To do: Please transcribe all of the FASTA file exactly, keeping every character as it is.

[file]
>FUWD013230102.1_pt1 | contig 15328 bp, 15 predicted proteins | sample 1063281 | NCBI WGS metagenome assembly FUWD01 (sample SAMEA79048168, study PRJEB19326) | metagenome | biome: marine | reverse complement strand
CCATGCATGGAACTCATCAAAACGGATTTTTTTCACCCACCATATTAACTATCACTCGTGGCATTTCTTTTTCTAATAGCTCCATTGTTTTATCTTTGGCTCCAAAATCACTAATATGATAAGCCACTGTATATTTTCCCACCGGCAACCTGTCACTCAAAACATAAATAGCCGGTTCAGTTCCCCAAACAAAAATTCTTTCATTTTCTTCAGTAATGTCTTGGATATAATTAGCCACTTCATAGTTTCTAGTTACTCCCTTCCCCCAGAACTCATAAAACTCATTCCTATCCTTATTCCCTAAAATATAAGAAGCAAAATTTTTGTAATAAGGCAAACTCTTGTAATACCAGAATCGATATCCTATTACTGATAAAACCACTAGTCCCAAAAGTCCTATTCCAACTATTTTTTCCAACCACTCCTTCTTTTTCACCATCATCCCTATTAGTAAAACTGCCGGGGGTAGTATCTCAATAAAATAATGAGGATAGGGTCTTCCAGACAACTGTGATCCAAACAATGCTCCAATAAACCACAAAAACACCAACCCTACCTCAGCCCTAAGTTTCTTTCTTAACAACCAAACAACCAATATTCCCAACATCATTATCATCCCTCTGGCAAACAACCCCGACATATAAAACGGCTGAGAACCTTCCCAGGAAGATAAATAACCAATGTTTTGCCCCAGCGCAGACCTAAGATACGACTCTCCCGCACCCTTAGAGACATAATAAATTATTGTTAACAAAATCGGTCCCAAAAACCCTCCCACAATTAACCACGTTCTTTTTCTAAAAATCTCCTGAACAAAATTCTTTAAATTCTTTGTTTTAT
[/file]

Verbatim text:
>FUWD013230102.1_pt1 | contig 15328 bp, 15 predicted proteins | sample 1063281 | NCBI WGS metagenome assembly FUWD01 (sample SAMEA79048168, study PRJEB19326) | metagenome | biome: marine | reverse complement strand
CCATGCATGGAACTCATCAAAACGGATTTTTTTCACCCACCATATTAACTATCACTCGTGGCATTTCTTTTTCTAATAGCTCCATTGTTTTATCTTTGGCTCCAAAATCACTAATATGATAAGCCACTGTATATTTTCCCACCGGCAACCTGTCACTCAAAACATAAATAGCCGGTTCAGTTCCCCAAACAAAAATTCTTTCATTTTCTTCAGTAATGTCTTGGATATAATTAGCCACTTCATAGTTTCTAGTTACTCCCTTCCCCCAGAACTCATAAAACTCATTCCTATCCTTATTCCCTAAAATATAAGAAGCAAAATTTTTGTAATAAGGCAAACTCTTGTAATACCAGAATCGATATCCTATTACTGATAAAACCACTAGTCCCAAAAGTCCTATTCCAACTATTTTTTCCAACCACTCCTTCTTTTTCACCATCATCCCTATTAGTAAAACTGCCGGGGGTAGTATCTCAATAAAATAATGAGGATAGGGTCTTCCAGACAACTGTGATCCAAACAATGCTCCAATAAACCACAAAAACACCAACCCTACCTCAGCCCTAAGTTTCTTTCTTAACAACCAAACAACCAATATTCCCAACATCATTATCATCCCTCTGGCAAACAACCCCGACATATAAAACGGCTGAGAACCTTCCCAGGAAGATAAATAACCAATGTTTTGCCCCAGCGCAGACCTAAGATACGACTCTCCCGCACCCTTAGAGACATAATAAATTATTGTTAACAAAATCGGTCCCAAAAACCCTCCCACAATTAACCACGTTCTTTTTCTAAAAATCTCCTGAACAAAATTCTTTAAATTCTTTGTTTTAT